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Thread: Move over Shultz Aquatic Plant Soil...

  1. #9
    swords's Avatar
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    I ain't got no steenkin' TDS meter!

    I don't have any of that kind of testing stuff anymore.

  2. #10
    Hello, I must be going... Not a Number's Avatar
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    I would imagine that it would increase the TDS in the water:

    (From the DiatomiteUSA site in my link above, italics mine):

    High Silica Content: Silica is essential for healthy plants and roots. While Diatomite is approximately 85% insoluble Silica, it contains a small but significant portion that is SOLUBLE SILICA. Silica is essential for healthy plants and roots. Your plants will receive from Diatomite a slow release of silica resulting in healthier, more robust plants. Plant available silica has been shown in studies to stimulate SYSTEMIC ACQUIRED RESISTANCE (SAR) in plants which increases their resistance to disease.
    Grand Hotel... always the same. People come, people go. Nothing ever happens.

  3. #11
    Whats it to ya? Finch's Avatar
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    I think that succulents can't be THAT picky. If succulents required soil such as that there would be none!


    And the cherrystone... it... looks very similar to a material that is quarried in my area. It is pinkish/purple limestone-ish rock. Alkaline for sure if that is indeed what it is. That's similar to what you were looking for with oystershell, if I recall.
    that makes no logic

  4. #12
    swords's Avatar
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    Cherrystone Grit www.Cherrystonegrit.com is purple however it is inert being quarried from sandstone. It may have a small fraction of Iron but it is not calcitic as some of their suggested uses is in aquariums and to improve plant drainage , have a peek at their website. If there's another purple rock out there just be sure any you buy says this companies name on it. Just look for the big chicken!

    Others may be able to grow in other media like potting soils and I congratulate them for it. In my area potting soils will not dry out fast enough for succulents - so I use water absorbing clays, rocks, grit, etc. If I leave a succulent plant potted in the soil it generally comes in I won't have it long. They rot off at the base. I've wasted enough money by killing them to know that I have to repot succulents upon arrival into something that drains fast and dries in 2-3 days. I'd use straight pumice but they don't sell it around here and shipping on a bag of rock is just crazy (I did it once) so a trip to Napa and $8 is right up my alley!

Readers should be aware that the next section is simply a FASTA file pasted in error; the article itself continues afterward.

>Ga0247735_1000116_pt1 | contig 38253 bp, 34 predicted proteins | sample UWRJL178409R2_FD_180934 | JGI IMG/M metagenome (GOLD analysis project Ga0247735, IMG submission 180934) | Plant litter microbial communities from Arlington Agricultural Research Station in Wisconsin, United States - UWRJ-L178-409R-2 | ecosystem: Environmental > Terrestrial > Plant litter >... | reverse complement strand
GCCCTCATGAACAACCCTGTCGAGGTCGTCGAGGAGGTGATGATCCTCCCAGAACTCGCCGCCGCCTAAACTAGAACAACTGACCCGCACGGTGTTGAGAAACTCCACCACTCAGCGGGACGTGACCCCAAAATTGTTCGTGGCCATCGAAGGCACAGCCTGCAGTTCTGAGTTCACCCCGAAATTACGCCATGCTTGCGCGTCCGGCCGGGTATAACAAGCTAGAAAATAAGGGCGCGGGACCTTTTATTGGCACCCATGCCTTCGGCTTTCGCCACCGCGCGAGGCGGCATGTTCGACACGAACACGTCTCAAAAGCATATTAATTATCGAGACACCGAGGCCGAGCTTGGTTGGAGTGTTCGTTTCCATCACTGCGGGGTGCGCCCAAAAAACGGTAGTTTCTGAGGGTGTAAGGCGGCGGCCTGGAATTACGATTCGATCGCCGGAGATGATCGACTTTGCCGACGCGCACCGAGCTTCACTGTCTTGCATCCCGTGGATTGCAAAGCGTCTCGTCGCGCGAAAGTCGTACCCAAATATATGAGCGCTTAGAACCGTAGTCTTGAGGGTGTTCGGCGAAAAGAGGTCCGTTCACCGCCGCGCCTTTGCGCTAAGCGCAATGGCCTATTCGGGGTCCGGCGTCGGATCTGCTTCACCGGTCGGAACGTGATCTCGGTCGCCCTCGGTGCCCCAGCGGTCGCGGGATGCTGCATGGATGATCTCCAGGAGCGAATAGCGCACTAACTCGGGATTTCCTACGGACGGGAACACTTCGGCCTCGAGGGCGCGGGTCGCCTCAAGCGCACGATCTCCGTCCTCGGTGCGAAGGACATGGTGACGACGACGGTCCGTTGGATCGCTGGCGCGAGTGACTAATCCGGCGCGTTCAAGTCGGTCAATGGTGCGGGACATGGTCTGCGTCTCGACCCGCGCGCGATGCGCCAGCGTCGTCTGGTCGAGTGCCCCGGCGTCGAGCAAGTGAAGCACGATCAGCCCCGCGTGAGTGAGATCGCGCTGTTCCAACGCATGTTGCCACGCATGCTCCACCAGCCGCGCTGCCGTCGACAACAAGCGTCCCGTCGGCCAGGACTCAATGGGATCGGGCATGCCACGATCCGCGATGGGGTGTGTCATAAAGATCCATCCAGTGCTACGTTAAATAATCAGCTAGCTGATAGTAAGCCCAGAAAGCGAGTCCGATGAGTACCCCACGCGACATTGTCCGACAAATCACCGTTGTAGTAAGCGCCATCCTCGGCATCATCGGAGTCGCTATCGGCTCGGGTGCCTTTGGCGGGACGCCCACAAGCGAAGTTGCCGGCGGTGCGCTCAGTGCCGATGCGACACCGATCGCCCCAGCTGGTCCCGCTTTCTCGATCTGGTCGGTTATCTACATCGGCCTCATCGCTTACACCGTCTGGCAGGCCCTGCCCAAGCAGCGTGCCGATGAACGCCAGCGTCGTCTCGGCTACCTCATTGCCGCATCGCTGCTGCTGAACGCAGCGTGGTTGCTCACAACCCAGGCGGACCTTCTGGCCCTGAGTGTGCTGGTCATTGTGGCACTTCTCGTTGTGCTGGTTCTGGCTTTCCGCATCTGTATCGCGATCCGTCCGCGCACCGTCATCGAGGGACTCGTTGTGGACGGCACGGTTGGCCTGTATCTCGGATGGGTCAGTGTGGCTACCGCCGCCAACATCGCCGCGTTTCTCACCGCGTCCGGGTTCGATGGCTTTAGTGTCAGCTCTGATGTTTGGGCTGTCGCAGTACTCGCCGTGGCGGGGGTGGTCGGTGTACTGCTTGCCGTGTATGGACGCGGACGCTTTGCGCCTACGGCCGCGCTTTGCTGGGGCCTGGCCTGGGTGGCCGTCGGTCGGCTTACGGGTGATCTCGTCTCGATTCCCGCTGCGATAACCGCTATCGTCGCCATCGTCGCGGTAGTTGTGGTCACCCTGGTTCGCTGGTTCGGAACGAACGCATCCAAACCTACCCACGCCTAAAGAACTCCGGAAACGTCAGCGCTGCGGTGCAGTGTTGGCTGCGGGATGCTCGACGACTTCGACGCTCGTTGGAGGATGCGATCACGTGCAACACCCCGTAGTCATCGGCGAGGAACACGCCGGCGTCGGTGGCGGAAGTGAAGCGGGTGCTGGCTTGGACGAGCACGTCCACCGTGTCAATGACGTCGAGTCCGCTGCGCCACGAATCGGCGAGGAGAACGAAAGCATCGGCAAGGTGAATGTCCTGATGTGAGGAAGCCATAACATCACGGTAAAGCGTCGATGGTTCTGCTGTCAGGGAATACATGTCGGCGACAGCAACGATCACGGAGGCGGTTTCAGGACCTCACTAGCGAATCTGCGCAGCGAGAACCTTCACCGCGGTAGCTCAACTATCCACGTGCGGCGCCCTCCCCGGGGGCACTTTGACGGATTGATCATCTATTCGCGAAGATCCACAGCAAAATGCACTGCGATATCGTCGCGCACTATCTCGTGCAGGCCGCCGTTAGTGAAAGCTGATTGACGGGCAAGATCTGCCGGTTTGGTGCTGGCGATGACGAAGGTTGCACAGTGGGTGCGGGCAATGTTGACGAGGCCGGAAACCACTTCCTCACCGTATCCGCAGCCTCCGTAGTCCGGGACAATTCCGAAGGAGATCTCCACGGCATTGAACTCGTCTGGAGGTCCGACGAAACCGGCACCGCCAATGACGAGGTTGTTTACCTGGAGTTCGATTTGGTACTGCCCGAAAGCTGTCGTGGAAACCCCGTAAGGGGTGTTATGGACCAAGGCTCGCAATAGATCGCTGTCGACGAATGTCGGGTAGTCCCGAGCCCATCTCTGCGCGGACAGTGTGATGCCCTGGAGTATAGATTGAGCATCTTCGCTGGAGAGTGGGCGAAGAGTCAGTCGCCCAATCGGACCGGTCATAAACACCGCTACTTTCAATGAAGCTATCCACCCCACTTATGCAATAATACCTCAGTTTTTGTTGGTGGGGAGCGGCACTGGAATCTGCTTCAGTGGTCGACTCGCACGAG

I'm not just going to use it for succulents but in place of "sand" for a peat/sand mix for my CPs too. I think it will be quite useful stuff in a number of soil mixes.

  5. #13
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    for the record.....sandstone is rarely totally inert.....depends on what type of stone makes up the sand in the sandstone and under what conditions it formed........around here the sandstone is slightly alkaline cause it formed at the edge of a large, shallow ocean 65 million years ago......there aint a ton of calcium and such in it but its there......
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  6. #14
    mark.ca's Avatar
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    delete
    Best regards,
    Marius

    My Website: http://droseragemmae.com/

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    mark.ca's Avatar
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    "Mark,
    Maybe you guys out there in CA can have a pot of soil & sand* dry up in two days, I've gotten plants shipped in from CA potted with 50/50 pumice & supersoil but here in MN other than in June/July/August your pots may not go dry for a month or more. Not so good for succulents, I've tried and failed until I started using the Shultz which dries up super quick in my area, this is just way cheaper. Now I simply repot every plant in my mix upon arrival and they live. If I don't get them outta peat I won't have them long."

    I believe the secret is in the pots. I use to have a extended succulent and cacti collection some years back in Europe in a temperate climate similar to yours i guess. Me and any growers i know there used to water them ONLY during the spring, summer and early fall months. No watering fro 4-5 months only in case of emergency and only a little. We use to call it the hibermation period. During the summer months the combination of sandy mix and the clay unglazed pots in full sun used to dry everithing in about 2-3 days. Watering was done 1 or 2 times for week depending on the size of the pots. I remember they used to look bad during the winter months and shrink a lot but inflate right back after the first 2 waterings and flower in about a month after the first watering. I don't know what method you are using to grow them but they seem to do better if thay have that rest period.
    Best of luck to you and your beautiful plants!!!
    Best regards,
    Marius

    My Website: http://droseragemmae.com/

  8. #16
    herenorthere's Avatar
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    If he's having the same problem I've experienced with various plants, it's the lack of control over the watering schedule in summer. It'll sometimes rain several days in a row and that's awfully tough on a lot of plants and not just on cacti. Especially if it gets hot and steamy in between rains. I've always gone extra coarse with orchid potting mixes, for example, to help them survive that kind of thing.
    Bruce in CT

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